What to Eat When You’re Depressed
We’ve all been there. You arrive home from work after a particularly stressful day, or you’re feeling upset after having an argument with your significant other, and you look to food for comfort. Whether it’s a pint of ice cream that you eat straight out of the carton or boxed macaroni and cheese that brings the comfort you’re looking for, food can provide the emotional relief we’re looking for. But while it may make us feel good at the moment, the food choices we make can drastically impact our mood for the worse over time.
While enjoying the occasional sweet treat will not harm you and your favorite desserts should be consumed in moderation, limiting unhealthy habits and picking up a healthy diet can be a great addition to traditional depression and anxiety therapy. Not only will a healthy diet contribute to your physical well-being, but it will also play a large role in your mental health. We have included a list of some of the foods that may worsen depression and anxiety as well as some foods that you should add to your diet instead.
Foods to Avoid:
You might not want to hear this, but that Twix bar is not doing your mental health any favors. It might taste good and give you a sugar rush for a short period of time, but afterwards your energy levels can crash and blood glucose levels drop, resulting in disrupted moods, lack of energy, and insomnia.
Beverages with caffeine, such as energy drinks and coffee, as well as caffeine-containing foods like chocolate, can induce feelings of nervousness and agitation once consumed. When struggling with depression or anxiety, it is best to avoid caffeine, since it has a natural stimulant effect.
Those who are battling depression and anxiety may seek self-medication in the form of alcohol or drugs. According to the Anxiety and Depression Association of America, about 20 percent of Americans with an anxiety or mood disorder such as depression, have an alcohol or other substance use disorder as well.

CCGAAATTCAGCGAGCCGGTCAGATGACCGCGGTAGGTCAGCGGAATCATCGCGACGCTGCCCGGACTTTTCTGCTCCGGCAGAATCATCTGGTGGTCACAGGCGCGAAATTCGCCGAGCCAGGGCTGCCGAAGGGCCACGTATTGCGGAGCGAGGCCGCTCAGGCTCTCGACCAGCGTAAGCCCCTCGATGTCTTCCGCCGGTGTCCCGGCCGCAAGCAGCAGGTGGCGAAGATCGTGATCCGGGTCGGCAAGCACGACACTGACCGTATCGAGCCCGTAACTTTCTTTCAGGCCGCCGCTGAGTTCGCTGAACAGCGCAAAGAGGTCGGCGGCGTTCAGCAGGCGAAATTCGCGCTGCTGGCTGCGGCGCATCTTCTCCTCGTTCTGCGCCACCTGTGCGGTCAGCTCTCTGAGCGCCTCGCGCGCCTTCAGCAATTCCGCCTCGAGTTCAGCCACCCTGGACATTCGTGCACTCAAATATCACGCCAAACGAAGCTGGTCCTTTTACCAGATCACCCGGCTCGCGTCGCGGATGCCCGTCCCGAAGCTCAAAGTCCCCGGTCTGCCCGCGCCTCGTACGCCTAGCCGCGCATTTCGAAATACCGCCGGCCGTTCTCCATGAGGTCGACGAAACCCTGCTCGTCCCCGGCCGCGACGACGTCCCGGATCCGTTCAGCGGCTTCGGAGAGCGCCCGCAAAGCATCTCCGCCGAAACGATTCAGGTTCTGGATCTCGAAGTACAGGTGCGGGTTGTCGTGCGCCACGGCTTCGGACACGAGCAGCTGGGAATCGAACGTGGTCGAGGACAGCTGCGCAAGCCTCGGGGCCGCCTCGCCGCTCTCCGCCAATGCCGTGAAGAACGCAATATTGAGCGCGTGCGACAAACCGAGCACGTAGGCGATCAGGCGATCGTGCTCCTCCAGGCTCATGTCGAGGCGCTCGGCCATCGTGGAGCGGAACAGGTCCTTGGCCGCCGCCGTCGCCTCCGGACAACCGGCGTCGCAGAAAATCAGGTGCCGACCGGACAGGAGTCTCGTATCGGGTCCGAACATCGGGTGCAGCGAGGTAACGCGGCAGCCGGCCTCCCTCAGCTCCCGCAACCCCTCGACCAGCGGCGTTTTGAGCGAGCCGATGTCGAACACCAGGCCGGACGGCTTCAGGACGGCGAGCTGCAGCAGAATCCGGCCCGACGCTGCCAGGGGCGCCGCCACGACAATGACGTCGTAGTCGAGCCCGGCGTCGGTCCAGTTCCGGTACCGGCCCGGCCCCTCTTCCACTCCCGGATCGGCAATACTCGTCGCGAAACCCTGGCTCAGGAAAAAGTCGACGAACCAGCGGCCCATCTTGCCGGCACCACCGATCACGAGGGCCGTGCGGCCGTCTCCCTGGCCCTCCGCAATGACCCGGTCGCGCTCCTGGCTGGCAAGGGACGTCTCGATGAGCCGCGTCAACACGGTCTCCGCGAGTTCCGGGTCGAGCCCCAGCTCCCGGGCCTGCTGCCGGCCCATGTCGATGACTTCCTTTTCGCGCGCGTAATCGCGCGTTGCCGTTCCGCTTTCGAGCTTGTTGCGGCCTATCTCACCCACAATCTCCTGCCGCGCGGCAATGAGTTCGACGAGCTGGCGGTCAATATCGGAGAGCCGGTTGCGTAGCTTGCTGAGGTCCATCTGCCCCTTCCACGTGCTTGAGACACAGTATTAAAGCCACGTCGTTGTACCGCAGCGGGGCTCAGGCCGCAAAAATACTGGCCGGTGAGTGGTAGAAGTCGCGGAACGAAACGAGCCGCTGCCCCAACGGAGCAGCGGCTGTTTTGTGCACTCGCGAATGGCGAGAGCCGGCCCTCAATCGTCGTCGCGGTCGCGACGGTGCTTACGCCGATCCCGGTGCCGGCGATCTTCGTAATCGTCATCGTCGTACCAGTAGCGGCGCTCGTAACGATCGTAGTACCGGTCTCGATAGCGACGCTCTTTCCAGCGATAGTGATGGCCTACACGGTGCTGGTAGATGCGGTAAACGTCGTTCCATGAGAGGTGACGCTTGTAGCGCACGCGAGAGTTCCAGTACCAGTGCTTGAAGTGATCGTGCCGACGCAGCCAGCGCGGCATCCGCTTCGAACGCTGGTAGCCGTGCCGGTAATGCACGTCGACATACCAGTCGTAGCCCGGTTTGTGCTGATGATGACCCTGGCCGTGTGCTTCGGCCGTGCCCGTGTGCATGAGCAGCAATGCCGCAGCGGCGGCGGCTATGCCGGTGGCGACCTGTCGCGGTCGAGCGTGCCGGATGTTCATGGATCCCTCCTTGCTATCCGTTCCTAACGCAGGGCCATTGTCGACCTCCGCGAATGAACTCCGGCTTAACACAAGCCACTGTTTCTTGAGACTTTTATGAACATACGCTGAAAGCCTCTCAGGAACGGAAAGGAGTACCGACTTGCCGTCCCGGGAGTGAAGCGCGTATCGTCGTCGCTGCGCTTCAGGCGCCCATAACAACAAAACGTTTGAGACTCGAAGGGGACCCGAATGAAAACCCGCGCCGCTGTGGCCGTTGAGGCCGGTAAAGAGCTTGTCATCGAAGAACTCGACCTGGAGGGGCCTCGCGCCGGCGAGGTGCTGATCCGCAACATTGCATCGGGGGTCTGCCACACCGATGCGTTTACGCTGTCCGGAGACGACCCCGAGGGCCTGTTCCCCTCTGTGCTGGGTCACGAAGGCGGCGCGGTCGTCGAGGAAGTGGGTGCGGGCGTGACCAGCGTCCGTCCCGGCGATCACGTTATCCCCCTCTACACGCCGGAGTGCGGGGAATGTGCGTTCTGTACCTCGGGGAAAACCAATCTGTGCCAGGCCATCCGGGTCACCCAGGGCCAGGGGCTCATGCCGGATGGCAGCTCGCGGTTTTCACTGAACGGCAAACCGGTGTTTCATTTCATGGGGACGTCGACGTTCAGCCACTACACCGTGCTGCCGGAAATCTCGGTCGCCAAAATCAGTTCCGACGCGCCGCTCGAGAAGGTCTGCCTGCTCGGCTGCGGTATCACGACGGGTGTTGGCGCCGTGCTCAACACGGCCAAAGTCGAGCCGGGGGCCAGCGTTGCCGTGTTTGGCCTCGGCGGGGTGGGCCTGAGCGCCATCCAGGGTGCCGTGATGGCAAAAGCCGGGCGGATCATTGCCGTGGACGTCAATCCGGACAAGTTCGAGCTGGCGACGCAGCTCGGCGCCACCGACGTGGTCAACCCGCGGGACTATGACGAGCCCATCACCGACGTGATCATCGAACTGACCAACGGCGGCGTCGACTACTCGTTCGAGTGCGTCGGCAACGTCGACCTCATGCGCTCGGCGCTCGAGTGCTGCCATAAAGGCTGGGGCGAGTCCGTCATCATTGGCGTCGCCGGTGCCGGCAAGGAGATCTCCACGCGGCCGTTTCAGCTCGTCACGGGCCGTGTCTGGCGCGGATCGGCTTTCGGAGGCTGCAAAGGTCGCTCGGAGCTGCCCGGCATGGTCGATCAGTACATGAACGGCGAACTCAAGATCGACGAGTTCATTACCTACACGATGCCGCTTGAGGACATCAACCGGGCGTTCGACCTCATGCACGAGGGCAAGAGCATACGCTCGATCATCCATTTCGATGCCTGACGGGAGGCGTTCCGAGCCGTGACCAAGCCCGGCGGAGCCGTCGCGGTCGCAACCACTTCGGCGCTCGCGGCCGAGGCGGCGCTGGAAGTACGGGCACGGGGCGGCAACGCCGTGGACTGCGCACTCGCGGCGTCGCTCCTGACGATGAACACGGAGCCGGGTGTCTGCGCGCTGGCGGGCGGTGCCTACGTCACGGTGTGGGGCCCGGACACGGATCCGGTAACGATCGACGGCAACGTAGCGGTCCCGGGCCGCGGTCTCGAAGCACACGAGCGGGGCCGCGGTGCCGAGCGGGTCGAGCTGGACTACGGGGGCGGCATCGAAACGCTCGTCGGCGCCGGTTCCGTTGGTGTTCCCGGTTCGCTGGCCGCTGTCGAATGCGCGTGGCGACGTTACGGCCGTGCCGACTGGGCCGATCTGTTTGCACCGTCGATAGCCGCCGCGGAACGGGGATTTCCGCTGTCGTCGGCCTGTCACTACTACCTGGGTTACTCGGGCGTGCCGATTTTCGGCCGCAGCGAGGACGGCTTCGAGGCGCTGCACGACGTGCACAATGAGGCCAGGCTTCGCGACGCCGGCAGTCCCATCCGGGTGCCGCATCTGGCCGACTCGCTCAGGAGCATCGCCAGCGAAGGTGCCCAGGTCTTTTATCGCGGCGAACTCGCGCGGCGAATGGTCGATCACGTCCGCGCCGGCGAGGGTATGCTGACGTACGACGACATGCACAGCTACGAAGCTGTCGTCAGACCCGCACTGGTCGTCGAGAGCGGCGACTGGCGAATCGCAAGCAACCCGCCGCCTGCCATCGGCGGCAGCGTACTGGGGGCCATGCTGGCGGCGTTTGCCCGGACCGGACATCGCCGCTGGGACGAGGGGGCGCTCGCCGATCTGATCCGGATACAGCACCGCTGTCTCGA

While the substances may provide temporary relief, they can worsen the disorders, interrupt sleep patterns, cause mood swings, and affect personal relationships. It’s important to talk to a doctor if you or a loved one is abusing substances.
Processed foods — such as white bread, freezer meals, cereal, pasta, and chips — can be convenient and easy to prepare and consume, but the negative effects that the foods can have on your mental health will not be as easy to treat. The processed foods can leave you feeling fatigued, irritated, and sad.
Nothing screams comfort food more than a basket of fried chicken and a side of french fries, but when focusing on choosing meals that will promote mental health and curb depressive thoughts, it’s important to stay away from hydrogenated oils, trans fats, and saturated fats.
Foods to Choose:
Adding more omega-3s into your diet has shown to improve brain function and manage depression symptoms. Fish, nuts, seeds, and dark-green leafy vegetables are rich in omega-3 fatty acids, but you can also find over-the-counter supplements, which will help make sure you are getting enough of the nutrients you need.
Many people obtain vitamin D through sun exposure, but the winter months can make that more difficult to do. However, you can still give your body the vitamins needed to fight depression through dietary sources. By incorporating more oily fish, fortified dairy products, eggs, and beef liver into your diet or by taking a daily vitamin, you can experience the benefits of Vitamin D all year.
Fruits and Vegetables
Growing up, your parents may have lectured to “make sure you’re eating your fruits and vegetables” and although they may not have been aware of the link between diet and depression at the time, they were on to something. When you’re craving something sweet, go for a bowl of fruit instead of a piece of candy. Eating the right carbohydrates will still release serotonin, without inducing an energy and mood crash afterwards.
Some studies have found a link between selenium deficiencies and depression. By increasing your body’s selenium intake through more whole grains, nuts, seafood, and meats, you might see improved mood and reduced anxiety.
When considering what food options impact mental health, many do not realize that gut health is related to the brain.
“The microorganisms in our gut can communicate with the brain and several systems that could play a role in depression and anxiety, and the composition of the gut microbiota is influenced by nutrition,” researcher and PhD student Anika Knüppel said.
Foods with probiotics — such as yogurt and kefir — may boost the levels of beneficial bacteria in the gut and reduce symptoms of depression. Probiotics are also beneficial to boosting the immune system, improving digestion, and managing weight.
Link Between Diet and Depression
Changing your diet to incorporate more whole foods and proteins and less processed meals and refined sugars is a start to feeling better and reducing depression symptoms. Introducing a healthy diet into your lifestyle in addition to traditional therapy options, such as transcranial magnetic stimulation, can make the treatment methods more effective.
If you feel TMS Therapy may help you or a loved one who is suffering from depression, call TMS Center of the Lehigh Valley at 610-820- 0700.